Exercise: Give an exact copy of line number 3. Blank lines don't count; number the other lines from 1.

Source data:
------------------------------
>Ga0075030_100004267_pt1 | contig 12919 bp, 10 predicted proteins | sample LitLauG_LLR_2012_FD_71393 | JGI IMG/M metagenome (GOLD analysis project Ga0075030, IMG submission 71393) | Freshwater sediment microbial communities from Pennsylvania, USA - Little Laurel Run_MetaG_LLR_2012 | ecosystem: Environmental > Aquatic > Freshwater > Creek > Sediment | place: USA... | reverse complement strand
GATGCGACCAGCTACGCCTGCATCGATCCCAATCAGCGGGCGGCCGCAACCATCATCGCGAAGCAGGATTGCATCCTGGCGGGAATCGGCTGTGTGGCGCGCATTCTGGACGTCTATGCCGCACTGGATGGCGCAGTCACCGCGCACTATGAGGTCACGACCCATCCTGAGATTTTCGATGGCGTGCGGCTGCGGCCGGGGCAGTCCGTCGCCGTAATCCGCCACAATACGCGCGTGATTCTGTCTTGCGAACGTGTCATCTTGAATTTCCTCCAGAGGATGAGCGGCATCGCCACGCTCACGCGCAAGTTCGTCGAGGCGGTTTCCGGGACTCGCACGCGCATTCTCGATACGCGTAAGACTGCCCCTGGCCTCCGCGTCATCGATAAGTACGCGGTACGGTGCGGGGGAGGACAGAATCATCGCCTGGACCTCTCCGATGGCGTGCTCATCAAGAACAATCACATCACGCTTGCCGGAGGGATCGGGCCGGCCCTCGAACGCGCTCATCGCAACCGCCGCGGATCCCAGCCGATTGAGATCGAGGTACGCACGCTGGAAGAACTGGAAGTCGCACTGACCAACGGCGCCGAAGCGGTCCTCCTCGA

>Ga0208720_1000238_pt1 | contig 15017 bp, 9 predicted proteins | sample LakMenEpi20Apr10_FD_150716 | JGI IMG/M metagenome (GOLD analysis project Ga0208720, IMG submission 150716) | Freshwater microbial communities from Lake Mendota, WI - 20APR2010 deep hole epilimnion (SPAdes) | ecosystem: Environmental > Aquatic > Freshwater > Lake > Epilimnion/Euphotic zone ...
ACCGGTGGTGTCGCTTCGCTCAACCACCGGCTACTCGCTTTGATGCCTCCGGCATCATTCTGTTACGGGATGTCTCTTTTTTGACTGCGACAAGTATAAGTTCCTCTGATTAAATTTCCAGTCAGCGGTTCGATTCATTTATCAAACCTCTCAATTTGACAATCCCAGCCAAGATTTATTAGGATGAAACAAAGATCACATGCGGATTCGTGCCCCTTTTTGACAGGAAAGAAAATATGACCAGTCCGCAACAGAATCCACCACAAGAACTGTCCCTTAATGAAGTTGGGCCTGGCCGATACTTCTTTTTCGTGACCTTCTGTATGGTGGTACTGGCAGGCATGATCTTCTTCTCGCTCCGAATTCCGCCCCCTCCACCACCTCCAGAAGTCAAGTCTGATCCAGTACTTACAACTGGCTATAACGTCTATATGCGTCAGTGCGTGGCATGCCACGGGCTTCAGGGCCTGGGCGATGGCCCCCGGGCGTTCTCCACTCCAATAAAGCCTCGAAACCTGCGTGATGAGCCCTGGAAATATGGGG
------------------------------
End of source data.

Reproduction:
>Ga0208720_1000238_pt1 | contig 15017 bp, 9 predicted proteins | sample LakMenEpi20Apr10_FD_150716 | JGI IMG/M metagenome (GOLD analysis project Ga0208720, IMG submission 150716) | Freshwater microbial communities from Lake Mendota, WI - 20APR2010 deep hole epilimnion (SPAdes) | ecosystem: Environmental > Aquatic > Freshwater > Lake > Epilimnion/Euphotic zone ...